Speed changes here to stay — get used to it
I have read the three letters to the editor in recent days regarding the reduction in speed limits to the Hamurana Rd and side roads.
I would like to point out to David Carman that he is incorrect that there have been no deaths near the golf course.
There was a pedestrian killed only a few years ago between Kaska and Turner Rds (high visibility areas).
So I ask him why should that not happen a little further along opposite the golf course and Hamurana Springs entrance?
Perhaps he should leave 30 seconds earlier on his way into town to compensate for the lost 24 seconds (as Ian Guy said in his letter) or look forward to paying the speeding tickets he will get if he travels over the limit.
Bryce Heard and the two other members of the Rural Community Board in their July meeting were not happy with the reduction in speed from 70km/h to 60km/h, recommending that the council should refer this to the Hamurana residents for public feedback based on 60km/h and 80km/h options.
There was a lot of feedback give to the local ratepayer association, all in favour of a reduction to 60km/ h.
I might add that the ratepayer association has fought for this change for over a year and the Rotorua Daily Post has written two articles on the subject.
I totally agree with Ian Guy in his comments and thank him for his common sense on the issue and support of the change.
So just live with it and stop bleating. speed has Jerry Douglas Hamurana Ages ago I wrote about an unused and vandalised bus stop shelter on Malfroy Rd, near the end of the No. 8 Westbrook route, which was a relic of another, long-gone, bus service. This was in response to an article about Mamaku School children having to wait in the rain for their bus, and I suggested that this shelter could be repaired and shifted there. Last Friday the shelter was still on Malfroy Rd and still seemingly unused but “they” were installing new clear panels in it. Is this local or regional council folly? Ronald Mayes Rotorua Martin Green points out that trout and salmon are introduced species.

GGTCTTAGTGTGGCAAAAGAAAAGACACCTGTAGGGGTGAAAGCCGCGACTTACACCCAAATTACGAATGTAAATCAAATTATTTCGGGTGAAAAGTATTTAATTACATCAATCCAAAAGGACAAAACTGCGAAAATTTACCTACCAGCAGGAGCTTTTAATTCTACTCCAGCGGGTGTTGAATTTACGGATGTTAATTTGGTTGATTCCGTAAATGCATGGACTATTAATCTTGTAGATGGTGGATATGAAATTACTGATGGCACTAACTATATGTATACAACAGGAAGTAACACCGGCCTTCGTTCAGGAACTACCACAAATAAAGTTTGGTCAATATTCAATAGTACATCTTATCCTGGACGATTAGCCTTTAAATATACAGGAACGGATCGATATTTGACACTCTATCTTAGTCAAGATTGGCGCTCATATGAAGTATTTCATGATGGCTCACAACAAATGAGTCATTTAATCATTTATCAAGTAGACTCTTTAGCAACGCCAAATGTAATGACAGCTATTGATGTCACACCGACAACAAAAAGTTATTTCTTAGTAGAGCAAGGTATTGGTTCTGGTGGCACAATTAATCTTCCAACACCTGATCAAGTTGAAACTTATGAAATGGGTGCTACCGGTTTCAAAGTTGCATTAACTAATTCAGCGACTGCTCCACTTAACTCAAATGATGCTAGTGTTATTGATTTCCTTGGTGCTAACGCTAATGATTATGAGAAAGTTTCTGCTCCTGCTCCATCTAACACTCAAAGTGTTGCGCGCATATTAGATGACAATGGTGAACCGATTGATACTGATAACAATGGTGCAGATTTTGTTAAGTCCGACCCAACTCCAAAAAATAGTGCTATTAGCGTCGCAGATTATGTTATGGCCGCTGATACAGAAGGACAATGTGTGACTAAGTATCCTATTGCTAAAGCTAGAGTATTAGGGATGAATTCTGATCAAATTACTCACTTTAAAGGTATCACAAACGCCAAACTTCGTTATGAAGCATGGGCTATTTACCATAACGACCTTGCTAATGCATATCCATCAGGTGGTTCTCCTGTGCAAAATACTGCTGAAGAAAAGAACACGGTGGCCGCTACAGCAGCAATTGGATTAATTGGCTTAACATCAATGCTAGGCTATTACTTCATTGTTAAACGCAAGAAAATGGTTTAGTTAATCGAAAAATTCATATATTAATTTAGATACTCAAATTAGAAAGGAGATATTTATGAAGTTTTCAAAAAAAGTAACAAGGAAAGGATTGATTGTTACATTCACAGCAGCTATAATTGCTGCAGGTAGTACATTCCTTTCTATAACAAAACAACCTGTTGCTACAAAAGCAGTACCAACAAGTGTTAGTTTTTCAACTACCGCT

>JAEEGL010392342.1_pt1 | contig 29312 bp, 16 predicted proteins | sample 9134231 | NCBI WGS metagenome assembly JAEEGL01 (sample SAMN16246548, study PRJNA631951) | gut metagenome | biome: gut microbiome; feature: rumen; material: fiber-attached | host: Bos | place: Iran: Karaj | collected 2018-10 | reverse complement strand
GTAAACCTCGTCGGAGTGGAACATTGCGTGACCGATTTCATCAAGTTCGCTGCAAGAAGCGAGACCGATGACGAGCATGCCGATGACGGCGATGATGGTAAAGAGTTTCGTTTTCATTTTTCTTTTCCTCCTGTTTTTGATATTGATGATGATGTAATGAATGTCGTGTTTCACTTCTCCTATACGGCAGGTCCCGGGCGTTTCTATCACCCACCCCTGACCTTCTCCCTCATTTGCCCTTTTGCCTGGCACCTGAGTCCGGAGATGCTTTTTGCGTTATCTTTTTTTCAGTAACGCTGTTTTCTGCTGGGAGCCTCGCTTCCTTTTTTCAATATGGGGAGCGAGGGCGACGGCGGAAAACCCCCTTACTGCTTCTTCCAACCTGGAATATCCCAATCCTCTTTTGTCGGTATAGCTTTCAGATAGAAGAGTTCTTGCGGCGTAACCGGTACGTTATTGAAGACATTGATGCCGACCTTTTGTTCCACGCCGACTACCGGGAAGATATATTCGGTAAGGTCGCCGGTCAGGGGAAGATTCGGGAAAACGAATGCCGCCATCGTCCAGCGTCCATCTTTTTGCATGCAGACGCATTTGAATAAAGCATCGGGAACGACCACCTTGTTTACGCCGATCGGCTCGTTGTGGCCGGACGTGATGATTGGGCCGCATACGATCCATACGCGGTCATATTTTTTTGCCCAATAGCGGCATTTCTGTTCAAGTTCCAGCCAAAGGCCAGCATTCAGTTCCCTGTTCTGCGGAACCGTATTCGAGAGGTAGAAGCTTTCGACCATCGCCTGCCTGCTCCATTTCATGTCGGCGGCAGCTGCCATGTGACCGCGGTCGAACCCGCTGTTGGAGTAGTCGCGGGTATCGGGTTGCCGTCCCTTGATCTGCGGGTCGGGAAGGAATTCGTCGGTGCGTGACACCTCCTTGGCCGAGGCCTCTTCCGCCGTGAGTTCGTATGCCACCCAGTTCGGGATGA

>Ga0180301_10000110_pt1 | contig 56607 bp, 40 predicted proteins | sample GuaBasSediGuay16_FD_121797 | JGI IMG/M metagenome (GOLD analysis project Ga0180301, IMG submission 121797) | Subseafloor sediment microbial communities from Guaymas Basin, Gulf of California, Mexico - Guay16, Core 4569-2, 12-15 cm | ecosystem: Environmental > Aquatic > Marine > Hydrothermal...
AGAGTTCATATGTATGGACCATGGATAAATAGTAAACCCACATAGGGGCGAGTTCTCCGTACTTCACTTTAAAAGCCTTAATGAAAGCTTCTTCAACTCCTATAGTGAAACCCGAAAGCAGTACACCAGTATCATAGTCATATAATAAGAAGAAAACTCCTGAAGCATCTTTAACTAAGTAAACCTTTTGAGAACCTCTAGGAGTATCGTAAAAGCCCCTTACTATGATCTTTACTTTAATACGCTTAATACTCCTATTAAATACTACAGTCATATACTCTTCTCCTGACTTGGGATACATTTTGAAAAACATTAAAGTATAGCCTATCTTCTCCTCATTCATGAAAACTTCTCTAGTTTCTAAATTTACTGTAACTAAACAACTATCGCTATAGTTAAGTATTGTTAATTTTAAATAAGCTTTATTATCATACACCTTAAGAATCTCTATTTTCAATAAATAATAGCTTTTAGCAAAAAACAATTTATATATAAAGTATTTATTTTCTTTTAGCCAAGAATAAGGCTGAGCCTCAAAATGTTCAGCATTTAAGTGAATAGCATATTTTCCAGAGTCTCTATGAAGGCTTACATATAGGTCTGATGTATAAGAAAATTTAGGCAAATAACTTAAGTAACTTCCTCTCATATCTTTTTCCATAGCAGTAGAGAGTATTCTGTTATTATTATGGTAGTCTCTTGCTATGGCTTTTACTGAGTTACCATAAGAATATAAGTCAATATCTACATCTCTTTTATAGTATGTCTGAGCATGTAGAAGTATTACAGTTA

Yes they are, and they were introduced without so much as a by-your-leave to the owners of the lakes and rivers.
Trout are an introduced pest that devastated the native freshwater fish.
Trout are nothing more than aquatic possums or ferrets.
Between the introduction of aquatic pests, habitat modification, and short-sighted white baiters who insist on their “right” to harvest endangered species, there is a very real chance our native freshwater fish will go the same way as the moa.
New Zealand has already lost one species of freshwater fish, the grayling, and I do not want to see others go the same way.
As for the supposed tourismrelated benefits of trout, let us remember that rock snot was introduced by foreign anglers. CC McDowall Rotorua I totally oppose Peter Williams’ view on the national anthem, “English should be dropped from the national anthem”.
I think that it shouldn’t because if you go back to 1840 when the Treaty was signed, we share a country and our language.
So it is essential and fair to have both Ma¯ ori and English in the song. Emma, 10